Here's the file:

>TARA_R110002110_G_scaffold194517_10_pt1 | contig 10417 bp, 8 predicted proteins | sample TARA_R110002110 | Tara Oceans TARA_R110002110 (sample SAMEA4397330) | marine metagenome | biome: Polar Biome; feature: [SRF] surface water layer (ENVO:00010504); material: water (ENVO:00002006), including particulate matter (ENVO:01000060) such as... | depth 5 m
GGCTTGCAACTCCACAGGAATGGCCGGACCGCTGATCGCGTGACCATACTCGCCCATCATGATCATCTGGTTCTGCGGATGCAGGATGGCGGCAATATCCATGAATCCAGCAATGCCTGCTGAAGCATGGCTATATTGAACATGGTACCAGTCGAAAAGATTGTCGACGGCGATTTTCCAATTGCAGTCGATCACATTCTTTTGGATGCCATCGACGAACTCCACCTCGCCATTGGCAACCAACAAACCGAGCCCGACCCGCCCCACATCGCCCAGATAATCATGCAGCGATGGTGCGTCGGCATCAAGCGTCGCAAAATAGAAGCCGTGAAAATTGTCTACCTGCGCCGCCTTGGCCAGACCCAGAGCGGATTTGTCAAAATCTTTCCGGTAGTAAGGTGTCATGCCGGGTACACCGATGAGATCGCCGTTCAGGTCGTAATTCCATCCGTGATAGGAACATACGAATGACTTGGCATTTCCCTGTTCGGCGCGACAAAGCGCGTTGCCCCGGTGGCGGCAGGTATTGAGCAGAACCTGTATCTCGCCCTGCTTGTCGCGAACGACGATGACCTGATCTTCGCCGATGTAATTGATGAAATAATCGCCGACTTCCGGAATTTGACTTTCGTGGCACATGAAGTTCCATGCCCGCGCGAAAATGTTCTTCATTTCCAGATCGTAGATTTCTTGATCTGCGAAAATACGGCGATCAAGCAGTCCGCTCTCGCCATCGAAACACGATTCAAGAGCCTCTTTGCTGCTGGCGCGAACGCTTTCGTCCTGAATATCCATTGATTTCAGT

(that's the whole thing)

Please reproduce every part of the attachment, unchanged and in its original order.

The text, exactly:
>TARA_R110002110_G_scaffold194517_10_pt1 | contig 10417 bp, 8 predicted proteins | sample TARA_R110002110 | Tara Oceans TARA_R110002110 (sample SAMEA4397330) | marine metagenome | biome: Polar Biome; feature: [SRF] surface water layer (ENVO:00010504); material: water (ENVO:00002006), including particulate matter (ENVO:01000060) such as... | depth 5 m
GGCTTGCAACTCCACAGGAATGGCCGGACCGCTGATCGCGTGACCATACTCGCCCATCATGATCATCTGGTTCTGCGGATGCAGGATGGCGGCAATATCCATGAATCCAGCAATGCCTGCTGAAGCATGGCTATATTGAACATGGTACCAGTCGAAAAGATTGTCGACGGCGATTTTCCAATTGCAGTCGATCACATTCTTTTGGATGCCATCGACGAACTCCACCTCGCCATTGGCAACCAACAAACCGAGCCCGACCCGCCCCACATCGCCCAGATAATCATGCAGCGATGGTGCGTCGGCATCAAGCGTCGCAAAATAGAAGCCGTGAAAATTGTCTACCTGCGCCGCCTTGGCCAGACCCAGAGCGGATTTGTCAAAATCTTTCCGGTAGTAAGGTGTCATGCCGGGTACACCGATGAGATCGCCGTTCAGGTCGTAATTCCATCCGTGATAGGAACATACGAATGACTTGGCATTTCCCTGTTCGGCGCGACAAAGCGCGTTGCCCCGGTGGCGGCAGGTATTGAGCAGAACCTGTATCTCGCCCTGCTTGTCGCGAACGACGATGACCTGATCTTCGCCGATGTAATTGATGAAATAATCGCCGACTTCCGGAATTTGACTTTCGTGGCACATGAAGTTCCATGCCCGCGCGAAAATGTTCTTCATTTCCAGATCGTAGATTTCTTGATCTGCGAAAATACGGCGATCAAGCAGTCCGCTCTCGCCATCGAAACACGATTCAAGAGCCTCTTTGCTGCTGGCGCGAACGCTTTCGTCCTGAATATCCATTGATTTCAGT